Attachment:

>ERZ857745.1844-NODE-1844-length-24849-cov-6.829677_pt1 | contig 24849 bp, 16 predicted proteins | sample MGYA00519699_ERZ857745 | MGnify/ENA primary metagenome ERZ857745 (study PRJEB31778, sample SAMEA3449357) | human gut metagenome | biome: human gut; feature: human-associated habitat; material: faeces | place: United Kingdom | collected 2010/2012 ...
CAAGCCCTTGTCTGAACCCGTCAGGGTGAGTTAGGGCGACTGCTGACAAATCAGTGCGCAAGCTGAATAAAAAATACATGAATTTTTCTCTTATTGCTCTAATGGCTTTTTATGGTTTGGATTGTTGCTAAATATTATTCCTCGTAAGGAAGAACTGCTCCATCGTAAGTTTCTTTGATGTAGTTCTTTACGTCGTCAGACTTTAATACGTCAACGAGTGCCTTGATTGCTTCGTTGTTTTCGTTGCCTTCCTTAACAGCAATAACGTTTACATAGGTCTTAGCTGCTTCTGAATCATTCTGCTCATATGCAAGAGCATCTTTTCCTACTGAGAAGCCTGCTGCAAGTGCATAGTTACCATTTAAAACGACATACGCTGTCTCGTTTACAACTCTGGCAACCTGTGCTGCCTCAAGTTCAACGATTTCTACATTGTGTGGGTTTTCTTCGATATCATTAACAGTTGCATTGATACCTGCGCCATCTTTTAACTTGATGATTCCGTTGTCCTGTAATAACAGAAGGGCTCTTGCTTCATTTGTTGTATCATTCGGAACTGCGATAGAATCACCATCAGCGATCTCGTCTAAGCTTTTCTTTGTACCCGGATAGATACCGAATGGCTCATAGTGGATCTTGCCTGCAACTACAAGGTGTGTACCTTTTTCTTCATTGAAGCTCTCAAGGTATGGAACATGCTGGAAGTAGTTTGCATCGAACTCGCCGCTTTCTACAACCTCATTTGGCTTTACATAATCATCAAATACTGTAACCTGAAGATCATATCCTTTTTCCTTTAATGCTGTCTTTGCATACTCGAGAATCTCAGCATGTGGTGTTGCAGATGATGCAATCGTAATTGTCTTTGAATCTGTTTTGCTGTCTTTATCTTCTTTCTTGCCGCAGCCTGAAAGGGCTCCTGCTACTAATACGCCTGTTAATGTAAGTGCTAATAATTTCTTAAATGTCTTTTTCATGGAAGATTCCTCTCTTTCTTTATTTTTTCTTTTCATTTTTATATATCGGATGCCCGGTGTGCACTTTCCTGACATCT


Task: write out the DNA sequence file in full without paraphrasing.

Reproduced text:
>ERZ857745.1844-NODE-1844-length-24849-cov-6.829677_pt1 | contig 24849 bp, 16 predicted proteins | sample MGYA00519699_ERZ857745 | MGnify/ENA primary metagenome ERZ857745 (study PRJEB31778, sample SAMEA3449357) | human gut metagenome | biome: human gut; feature: human-associated habitat; material: faeces | place: United Kingdom | collected 2010/2012 ...
CAAGCCCTTGTCTGAACCCGTCAGGGTGAGTTAGGGCGACTGCTGACAAATCAGTGCGCAAGCTGAATAAAAAATACATGAATTTTTCTCTTATTGCTCTAATGGCTTTTTATGGTTTGGATTGTTGCTAAATATTATTCCTCGTAAGGAAGAACTGCTCCATCGTAAGTTTCTTTGATGTAGTTCTTTACGTCGTCAGACTTTAATACGTCAACGAGTGCCTTGATTGCTTCGTTGTTTTCGTTGCCTTCCTTAACAGCAATAACGTTTACATAGGTCTTAGCTGCTTCTGAATCATTCTGCTCATATGCAAGAGCATCTTTTCCTACTGAGAAGCCTGCTGCAAGTGCATAGTTACCATTTAAAACGACATACGCTGTCTCGTTTACAACTCTGGCAACCTGTGCTGCCTCAAGTTCAACGATTTCTACATTGTGTGGGTTTTCTTCGATATCATTAACAGTTGCATTGATACCTGCGCCATCTTTTAACTTGATGATTCCGTTGTCCTGTAATAACAGAAGGGCTCTTGCTTCATTTGTTGTATCATTCGGAACTGCGATAGAATCACCATCAGCGATCTCGTCTAAGCTTTTCTTTGTACCCGGATAGATACCGAATGGCTCATAGTGGATCTTGCCTGCAACTACAAGGTGTGTACCTTTTTCTTCATTGAAGCTCTCAAGGTATGGAACATGCTGGAAGTAGTTTGCATCGAACTCGCCGCTTTCTACAACCTCATTTGGCTTTACATAATCATCAAATACTGTAACCTGAAGATCATATCCTTTTTCCTTTAATGCTGTCTTTGCATACTCGAGAATCTCAGCATGTGGTGTTGCAGATGATGCAATCGTAATTGTCTTTGAATCTGTTTTGCTGTCTTTATCTTCTTTCTTGCCGCAGCCTGAAAGGGCTCCTGCTACTAATACGCCTGTTAATGTAAGTGCTAATAATTTCTTAAATGTCTTTTTCATGGAAGATTCCTCTCTTTCTTTATTTTTTCTTTTCATTTTTATATATCGGATGCCCGGTGTGCACTTTCCTGACATCT